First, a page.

Field-stripping the GX4 for cleaning is easy enough but is not “toolless.” Here, a takedown pin is used to secure the slide assembly to the frame instead of a slide lock lever, as is typically found on most polymer-framed striker-fired pistols. The takedown pin is slotted on the right side to accept a flathead screwdriver, although a 9mm cartridge case rim works as well.

Before removing the slide, you must make sure the magazine is out and the chamber is clear. Once clear, rotate the takedown pin 1/4 turn counterclockwise, pull the trigger, and push the slide forward.

Once the slide is removed, the GX4 strips down for cleaning like most other polymer-frame pistols.

We generically call the GX4 a polymer frame pistol. Well, that’s not totally correct. This is a polymer/stainless steel hybrid frame.

As you can see, the Taurus engineers fortified the polymer frame with a tough stainless-steel insert starting forward of the takedown pin and going all the way back to the slide cover plate. This does a couple things. First, it provides structural rigidity to the polymer frame to minimize flex and ensure proper cycling. Second, if offers full rail engagement between the frame and the slide. With conventional polymer-frame pistols, there is often only slide rail engagement at the locking block rail and at the rear rail module.

Does this added frame rigidity factor into the GX4’s notable accuracy we experienced? Can’t really quantify that, but it certainly doesn’t hurt!

Another area that “upsells” the GX4 in our book is the finish. The slide, elegantly beveled for smooth holstering, has a gas nitride coating to boost surface hardness and to reduce wear. Although I have not carried this model long enough to induce “holster wear,” this hardened finish should help keep rust and corrosion at bay and keep down the hot spots that tend to show up in EDC guns with standard black oxide finish.

The GX4 barrel gets a satin black DLC (Diamond-Like Carbon) coating, selected for its corrosion resistance and low friction coefficient. Again, we’ve not logged enough rounds to know how well this will hold up in the long run, but so far, so good.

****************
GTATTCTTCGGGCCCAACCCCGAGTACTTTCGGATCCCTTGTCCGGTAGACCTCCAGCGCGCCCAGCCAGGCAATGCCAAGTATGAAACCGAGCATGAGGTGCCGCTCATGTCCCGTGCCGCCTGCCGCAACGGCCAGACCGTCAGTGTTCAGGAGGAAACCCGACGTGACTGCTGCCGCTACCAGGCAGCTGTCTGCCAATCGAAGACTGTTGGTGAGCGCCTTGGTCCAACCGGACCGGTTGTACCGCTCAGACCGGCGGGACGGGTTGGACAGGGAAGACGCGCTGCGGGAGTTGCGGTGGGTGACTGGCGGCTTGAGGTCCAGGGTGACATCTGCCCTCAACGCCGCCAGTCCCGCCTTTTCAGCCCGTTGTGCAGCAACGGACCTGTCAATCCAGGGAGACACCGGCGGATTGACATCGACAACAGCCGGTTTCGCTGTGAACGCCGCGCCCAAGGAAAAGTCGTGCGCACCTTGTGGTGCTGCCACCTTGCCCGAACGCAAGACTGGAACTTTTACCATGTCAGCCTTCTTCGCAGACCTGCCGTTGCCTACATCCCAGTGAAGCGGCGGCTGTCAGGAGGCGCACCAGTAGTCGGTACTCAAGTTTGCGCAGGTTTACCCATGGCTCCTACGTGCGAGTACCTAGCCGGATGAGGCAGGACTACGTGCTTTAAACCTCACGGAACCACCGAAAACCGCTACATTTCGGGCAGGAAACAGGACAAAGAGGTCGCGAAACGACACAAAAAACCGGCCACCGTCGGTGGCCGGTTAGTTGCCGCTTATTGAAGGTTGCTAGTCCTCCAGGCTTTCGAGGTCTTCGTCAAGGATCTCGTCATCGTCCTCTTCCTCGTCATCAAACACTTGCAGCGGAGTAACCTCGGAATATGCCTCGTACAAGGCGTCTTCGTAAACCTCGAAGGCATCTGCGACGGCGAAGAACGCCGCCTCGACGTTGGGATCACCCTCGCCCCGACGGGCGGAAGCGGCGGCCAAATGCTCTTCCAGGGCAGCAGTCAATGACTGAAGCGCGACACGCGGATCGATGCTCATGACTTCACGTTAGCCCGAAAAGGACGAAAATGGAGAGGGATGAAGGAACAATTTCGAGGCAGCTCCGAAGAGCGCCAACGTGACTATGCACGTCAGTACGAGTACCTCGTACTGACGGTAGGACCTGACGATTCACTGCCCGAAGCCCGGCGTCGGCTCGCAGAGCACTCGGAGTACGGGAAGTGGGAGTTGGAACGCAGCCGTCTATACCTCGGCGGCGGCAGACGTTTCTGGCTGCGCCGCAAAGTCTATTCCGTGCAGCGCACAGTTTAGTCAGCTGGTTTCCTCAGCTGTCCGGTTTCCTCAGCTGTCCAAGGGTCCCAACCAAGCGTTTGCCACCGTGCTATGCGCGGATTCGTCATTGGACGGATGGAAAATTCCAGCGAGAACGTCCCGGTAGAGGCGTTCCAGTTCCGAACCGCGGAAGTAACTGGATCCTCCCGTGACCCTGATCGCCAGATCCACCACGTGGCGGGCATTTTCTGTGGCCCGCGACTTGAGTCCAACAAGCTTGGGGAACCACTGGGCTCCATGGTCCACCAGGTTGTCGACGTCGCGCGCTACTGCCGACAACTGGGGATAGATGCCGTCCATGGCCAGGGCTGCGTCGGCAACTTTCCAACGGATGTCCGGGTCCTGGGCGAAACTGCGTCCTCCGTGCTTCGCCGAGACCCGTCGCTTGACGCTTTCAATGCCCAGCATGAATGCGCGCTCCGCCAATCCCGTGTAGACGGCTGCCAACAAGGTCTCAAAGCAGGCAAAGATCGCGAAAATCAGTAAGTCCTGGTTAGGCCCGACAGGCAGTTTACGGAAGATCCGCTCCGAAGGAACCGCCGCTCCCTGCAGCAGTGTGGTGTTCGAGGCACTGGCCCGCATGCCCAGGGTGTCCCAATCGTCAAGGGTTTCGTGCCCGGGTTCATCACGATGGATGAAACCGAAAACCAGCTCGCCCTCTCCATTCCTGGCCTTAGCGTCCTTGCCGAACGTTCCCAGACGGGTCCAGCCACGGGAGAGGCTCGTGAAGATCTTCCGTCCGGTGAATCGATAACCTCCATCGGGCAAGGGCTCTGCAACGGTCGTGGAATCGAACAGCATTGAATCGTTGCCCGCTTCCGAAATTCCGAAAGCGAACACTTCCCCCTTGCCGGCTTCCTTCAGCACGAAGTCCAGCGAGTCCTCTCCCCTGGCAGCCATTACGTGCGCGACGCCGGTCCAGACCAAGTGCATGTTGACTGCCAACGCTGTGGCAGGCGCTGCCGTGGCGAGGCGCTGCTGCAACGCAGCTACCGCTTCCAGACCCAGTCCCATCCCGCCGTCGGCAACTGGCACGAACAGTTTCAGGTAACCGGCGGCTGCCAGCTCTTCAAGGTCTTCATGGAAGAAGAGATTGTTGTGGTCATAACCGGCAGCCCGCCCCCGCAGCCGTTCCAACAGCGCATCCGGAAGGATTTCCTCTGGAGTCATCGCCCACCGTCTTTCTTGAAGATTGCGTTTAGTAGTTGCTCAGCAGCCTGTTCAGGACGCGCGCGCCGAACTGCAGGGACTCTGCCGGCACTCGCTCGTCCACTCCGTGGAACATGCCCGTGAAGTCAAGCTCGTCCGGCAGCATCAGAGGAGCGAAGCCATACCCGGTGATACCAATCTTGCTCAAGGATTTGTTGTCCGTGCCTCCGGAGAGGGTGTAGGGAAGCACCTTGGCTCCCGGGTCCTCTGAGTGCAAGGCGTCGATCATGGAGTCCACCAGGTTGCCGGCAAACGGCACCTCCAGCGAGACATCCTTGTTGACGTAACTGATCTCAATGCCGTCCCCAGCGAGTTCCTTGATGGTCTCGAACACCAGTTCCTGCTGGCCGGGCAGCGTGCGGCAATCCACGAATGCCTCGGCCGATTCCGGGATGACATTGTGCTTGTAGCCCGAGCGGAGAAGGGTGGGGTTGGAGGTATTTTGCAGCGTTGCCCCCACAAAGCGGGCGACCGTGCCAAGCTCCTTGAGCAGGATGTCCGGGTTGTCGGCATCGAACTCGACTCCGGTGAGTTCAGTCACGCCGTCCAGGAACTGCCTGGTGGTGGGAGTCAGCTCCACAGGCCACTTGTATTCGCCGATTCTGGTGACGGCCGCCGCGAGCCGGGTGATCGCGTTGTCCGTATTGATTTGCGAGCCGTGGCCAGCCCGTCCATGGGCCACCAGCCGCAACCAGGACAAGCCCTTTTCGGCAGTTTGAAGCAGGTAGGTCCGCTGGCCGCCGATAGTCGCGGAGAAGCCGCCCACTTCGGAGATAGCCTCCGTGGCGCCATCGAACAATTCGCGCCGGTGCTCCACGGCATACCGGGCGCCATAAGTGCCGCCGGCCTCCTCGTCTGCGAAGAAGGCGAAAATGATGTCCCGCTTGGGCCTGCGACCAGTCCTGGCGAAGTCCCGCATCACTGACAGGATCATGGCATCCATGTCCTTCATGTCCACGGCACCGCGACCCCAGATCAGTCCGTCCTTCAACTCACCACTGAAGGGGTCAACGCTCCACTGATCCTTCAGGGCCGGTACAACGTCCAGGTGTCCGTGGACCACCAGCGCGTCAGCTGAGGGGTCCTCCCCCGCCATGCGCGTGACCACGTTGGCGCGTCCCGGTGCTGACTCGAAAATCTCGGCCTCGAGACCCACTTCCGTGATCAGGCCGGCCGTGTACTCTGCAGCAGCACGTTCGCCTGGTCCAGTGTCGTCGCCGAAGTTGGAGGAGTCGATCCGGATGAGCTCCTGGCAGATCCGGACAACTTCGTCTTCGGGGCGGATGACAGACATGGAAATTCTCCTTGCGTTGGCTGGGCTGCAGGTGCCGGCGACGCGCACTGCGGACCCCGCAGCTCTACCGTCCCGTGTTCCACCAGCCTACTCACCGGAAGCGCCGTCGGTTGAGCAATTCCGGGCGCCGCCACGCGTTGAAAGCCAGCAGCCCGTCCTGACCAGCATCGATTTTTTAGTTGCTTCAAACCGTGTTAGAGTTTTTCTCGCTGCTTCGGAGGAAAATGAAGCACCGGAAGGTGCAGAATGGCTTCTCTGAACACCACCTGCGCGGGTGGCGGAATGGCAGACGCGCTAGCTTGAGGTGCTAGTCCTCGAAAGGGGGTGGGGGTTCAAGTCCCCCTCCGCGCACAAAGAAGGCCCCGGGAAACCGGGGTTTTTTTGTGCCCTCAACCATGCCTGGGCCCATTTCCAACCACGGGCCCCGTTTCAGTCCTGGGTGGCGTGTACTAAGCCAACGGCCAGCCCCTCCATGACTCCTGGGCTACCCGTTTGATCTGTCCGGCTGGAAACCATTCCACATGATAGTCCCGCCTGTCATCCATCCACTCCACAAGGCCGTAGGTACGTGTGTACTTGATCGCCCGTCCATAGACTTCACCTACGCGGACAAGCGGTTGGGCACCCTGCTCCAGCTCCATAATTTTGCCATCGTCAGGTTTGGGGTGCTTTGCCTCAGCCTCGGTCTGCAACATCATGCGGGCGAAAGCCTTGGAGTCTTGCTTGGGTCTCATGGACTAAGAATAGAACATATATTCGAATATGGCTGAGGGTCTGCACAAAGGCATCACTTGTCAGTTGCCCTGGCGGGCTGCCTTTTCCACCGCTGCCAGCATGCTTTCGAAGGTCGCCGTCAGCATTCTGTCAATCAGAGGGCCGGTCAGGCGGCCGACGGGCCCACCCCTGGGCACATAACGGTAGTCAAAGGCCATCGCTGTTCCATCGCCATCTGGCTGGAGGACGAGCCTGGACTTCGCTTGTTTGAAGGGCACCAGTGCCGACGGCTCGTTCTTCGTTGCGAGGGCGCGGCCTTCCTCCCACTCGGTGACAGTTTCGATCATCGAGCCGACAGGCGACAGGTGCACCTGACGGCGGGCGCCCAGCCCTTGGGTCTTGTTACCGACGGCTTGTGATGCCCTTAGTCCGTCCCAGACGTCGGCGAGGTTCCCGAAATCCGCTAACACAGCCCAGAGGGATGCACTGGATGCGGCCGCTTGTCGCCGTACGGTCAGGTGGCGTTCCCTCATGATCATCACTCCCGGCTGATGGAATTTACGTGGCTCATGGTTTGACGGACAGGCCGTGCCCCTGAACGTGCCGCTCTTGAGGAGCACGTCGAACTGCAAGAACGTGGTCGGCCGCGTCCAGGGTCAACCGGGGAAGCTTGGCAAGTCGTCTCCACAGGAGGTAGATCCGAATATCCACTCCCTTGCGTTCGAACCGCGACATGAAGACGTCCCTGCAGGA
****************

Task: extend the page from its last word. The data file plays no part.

Sights for the Taurus GX4 are simple, and that’s how many of us like it. The square notch is generous in the rear sight, making alignment quick and easy. Up front is a standard post with a white dot.

What’s great about this set up is that the rear sight is not only drift-adjustable (meaning you can move it left or right for any required windage adjustment with the proper tools), the dovetail cut is also sized to accept the most common aftermarket tritium or fiber-optic sights, should you desire to install them. We think a good set of tritium night sights are always the right option for a concealed carry handgun.

Overall, the GX4 puts Taurus’ first entry in the high-capacity, full-feature micro pistol category not as an also-ran but in the pole position. With 11 rounds on-board (and an optional 13-round mag available), exceptional ergonomics for most hand sizes, a low print profile when carrying concealed, and out-of-the-box accuracy that raises eyebrows, the GX4 is a no-compromises EDC pistol built to the ever-higher expectations of the modern shooter. And with a budget friendly MSRP of $392.42, we anticipate the Taurus GX4 won’t be collecting dust on retailer shelves.

Taurus GX4 Specifications

  • Caliber: 9mm Luger
  • Capacity: 11 RDS
  • Magazines: 2×11 (optional 13-round mag available)
  • Firing System: Striker